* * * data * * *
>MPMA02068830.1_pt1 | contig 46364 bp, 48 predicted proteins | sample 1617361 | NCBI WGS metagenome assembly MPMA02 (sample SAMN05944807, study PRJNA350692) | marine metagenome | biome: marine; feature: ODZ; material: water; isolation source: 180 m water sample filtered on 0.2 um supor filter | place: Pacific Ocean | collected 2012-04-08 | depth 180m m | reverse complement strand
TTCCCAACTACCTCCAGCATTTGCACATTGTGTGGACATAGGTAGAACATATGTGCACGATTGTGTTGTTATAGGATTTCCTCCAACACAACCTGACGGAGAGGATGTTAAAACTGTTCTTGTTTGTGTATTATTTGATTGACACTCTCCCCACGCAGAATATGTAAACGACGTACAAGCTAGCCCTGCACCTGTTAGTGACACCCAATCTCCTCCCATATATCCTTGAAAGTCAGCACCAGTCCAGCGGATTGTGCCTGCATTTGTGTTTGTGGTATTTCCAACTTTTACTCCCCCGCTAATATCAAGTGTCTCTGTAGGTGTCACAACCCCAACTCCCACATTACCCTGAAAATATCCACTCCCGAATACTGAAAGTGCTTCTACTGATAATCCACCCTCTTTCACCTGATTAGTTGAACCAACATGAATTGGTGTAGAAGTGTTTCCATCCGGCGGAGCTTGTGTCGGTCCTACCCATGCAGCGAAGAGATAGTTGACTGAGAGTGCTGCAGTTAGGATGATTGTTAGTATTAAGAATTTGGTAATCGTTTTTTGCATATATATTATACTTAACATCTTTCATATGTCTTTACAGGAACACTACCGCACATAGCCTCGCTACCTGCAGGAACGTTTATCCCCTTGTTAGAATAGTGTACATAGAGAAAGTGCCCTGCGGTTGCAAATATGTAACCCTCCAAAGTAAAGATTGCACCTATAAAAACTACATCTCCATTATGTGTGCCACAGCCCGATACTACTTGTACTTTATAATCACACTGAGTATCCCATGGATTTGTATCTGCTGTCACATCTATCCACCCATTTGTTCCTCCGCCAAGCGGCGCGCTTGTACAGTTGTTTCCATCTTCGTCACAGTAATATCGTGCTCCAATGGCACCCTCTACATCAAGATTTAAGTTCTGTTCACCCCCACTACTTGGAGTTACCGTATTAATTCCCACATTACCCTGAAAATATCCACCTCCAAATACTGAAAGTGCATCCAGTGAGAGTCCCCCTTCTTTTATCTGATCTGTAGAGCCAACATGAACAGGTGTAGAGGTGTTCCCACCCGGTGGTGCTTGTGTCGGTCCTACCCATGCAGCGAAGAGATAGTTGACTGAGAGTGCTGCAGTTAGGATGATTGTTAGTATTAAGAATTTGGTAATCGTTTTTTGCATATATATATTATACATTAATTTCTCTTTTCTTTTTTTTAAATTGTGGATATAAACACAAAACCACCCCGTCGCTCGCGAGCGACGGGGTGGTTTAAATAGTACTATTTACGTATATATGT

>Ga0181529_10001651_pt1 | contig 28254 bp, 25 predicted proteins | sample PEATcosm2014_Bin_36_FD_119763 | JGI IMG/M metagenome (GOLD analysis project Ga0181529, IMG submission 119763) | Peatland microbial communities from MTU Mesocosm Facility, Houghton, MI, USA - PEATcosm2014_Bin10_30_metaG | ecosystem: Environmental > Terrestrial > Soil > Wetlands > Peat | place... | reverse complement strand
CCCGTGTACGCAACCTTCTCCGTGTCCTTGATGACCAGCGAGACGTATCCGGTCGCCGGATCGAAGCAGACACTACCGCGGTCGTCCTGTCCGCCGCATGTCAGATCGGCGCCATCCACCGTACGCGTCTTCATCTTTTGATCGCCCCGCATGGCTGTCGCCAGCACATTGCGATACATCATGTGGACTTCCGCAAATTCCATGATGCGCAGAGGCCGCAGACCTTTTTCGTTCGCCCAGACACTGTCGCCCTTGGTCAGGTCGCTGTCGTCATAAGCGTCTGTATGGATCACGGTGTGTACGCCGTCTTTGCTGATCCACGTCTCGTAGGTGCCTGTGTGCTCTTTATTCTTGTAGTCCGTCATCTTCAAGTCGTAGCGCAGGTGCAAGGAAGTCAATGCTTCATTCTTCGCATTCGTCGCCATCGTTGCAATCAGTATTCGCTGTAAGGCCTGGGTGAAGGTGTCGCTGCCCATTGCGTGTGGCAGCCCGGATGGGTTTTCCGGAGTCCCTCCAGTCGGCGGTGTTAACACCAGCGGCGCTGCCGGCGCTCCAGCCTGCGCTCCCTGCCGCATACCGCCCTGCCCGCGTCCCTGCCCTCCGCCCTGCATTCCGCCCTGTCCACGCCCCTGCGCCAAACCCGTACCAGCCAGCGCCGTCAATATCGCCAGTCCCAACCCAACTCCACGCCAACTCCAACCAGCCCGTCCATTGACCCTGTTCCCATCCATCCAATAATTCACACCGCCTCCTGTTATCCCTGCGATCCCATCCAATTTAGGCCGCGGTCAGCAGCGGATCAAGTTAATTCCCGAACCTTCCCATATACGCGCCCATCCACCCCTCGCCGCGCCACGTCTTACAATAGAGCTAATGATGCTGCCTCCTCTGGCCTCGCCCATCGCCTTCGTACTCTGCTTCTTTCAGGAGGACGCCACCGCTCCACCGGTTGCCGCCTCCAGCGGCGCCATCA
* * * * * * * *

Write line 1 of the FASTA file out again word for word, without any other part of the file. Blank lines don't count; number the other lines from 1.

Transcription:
>MPMA02068830.1_pt1 | contig 46364 bp, 48 predicted proteins | sample 1617361 | NCBI WGS metagenome assembly MPMA02 (sample SAMN05944807, study PRJNA350692) | marine metagenome | biome: marine; feature: ODZ; material: water; isolation source: 180 m water sample filtered on 0.2 um supor filter | place: Pacific Ocean | collected 2012-04-08 | depth 180m m | reverse complement strand